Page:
Dogū (Clay Figurine)

Period: Final Jōmon period (ca. 1000–300 B.C.)

Date: 1000–300 BC

Culture: Japan

Medium: Earthenware with cord-marked and incised decoration (Tōhoku region)

Dimensions: H. 6 1/2 in. (16.5 cm); W. 6 3/8 in. (16.2 cm); D. 3 1/8 in. (7.9 cm)

Classification: Ceramics

Credit Line: The Harry G. C. Packard Collection of Asian Art, Gift of Harry G. C. Packard, and Purchase, Fletcher, Rogers, Harris Brisbane Dick, and Louis V. Bell Funds, Joseph Pulitzer Bequest, and The Annenberg Fund Inc. Gift, 1975

Accession Number: 1975.268.191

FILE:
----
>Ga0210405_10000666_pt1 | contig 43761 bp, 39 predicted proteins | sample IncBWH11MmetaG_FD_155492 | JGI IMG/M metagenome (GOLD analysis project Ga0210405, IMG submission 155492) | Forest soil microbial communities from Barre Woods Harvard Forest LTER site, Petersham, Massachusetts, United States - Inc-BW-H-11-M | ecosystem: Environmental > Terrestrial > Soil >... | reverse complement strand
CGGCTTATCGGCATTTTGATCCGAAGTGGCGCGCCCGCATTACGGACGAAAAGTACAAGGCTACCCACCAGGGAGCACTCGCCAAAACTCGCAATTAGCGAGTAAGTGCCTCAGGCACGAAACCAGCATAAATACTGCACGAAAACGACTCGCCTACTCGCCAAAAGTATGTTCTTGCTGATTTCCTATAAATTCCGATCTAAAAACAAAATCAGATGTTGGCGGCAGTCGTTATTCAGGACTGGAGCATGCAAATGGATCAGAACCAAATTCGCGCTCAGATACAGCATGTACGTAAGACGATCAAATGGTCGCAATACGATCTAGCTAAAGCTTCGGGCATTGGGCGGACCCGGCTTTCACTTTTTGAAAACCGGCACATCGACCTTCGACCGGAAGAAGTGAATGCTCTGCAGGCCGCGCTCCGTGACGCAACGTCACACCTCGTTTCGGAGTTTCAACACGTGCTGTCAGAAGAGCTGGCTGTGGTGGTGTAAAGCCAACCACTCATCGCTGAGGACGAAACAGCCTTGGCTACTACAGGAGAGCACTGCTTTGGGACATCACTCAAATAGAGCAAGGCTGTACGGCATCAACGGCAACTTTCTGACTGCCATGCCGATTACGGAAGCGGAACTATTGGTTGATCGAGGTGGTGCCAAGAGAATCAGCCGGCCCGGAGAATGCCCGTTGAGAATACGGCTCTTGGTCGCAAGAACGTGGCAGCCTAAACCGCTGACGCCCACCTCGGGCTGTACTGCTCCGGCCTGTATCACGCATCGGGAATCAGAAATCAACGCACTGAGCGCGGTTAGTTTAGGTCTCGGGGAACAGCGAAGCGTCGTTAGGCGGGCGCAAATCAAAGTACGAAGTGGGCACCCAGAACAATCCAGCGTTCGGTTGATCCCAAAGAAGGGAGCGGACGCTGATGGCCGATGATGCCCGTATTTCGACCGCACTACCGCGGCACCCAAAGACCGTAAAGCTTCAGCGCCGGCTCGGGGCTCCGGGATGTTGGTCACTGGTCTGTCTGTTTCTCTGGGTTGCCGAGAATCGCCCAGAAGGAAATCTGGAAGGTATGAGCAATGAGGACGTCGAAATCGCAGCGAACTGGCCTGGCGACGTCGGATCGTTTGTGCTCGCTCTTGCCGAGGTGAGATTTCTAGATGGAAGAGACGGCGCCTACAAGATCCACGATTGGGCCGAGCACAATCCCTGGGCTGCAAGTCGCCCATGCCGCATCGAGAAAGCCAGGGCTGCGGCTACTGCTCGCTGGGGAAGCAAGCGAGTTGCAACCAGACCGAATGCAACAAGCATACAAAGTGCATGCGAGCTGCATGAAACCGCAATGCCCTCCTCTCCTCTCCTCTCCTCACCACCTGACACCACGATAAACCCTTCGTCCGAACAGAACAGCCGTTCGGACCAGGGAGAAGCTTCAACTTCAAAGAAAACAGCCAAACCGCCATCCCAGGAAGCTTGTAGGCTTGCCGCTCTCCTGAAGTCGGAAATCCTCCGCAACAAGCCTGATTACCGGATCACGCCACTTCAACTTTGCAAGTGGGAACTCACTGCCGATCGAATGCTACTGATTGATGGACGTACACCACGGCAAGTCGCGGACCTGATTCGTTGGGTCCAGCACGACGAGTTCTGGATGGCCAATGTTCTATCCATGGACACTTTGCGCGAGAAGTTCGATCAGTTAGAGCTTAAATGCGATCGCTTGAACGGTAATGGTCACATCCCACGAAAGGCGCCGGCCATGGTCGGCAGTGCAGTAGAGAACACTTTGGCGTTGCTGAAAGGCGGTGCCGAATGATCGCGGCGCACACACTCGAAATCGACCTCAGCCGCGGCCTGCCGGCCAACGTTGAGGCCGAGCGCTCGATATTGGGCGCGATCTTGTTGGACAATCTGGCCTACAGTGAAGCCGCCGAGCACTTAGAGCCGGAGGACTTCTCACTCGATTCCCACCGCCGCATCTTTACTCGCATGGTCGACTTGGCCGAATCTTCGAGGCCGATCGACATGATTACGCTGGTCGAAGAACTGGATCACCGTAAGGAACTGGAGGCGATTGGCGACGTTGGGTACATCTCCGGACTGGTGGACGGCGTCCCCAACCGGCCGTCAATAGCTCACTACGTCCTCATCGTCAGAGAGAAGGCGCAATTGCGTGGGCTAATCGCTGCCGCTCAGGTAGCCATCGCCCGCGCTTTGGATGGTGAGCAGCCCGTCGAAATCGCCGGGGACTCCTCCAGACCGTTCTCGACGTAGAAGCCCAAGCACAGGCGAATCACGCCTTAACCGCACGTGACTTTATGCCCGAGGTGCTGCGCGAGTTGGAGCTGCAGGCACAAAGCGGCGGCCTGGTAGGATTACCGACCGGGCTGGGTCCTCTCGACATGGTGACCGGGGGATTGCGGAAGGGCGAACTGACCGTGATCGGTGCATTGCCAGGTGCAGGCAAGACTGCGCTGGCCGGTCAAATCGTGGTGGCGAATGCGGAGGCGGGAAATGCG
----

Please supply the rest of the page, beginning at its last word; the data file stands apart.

This stylized, hollow figurine (dogū) of a female is representative of the type found in the Tōhoku region of northern Honshu and made during the Late and Final Jōmon periods. The most arresting aspect of these figurines is their large bisected coffeebean-shaped eyes. While the true meaning of this convention remains unknown, the eyes are often likened to the snow goggles worn by the Inuit of North America. The nose and mouth are merely suggested by small holes. A crown sits atop the figure's head, and her body is decorated with deeply incised lines and areas impressed with cord-markings that may represent tattoos. Other, more complete examples of this type have fleshy torsos with bare navels above thick, sturdy legs. The emphasis on the pointed breasts and generous hips of these figures suggests that they functioned as fertility symbols.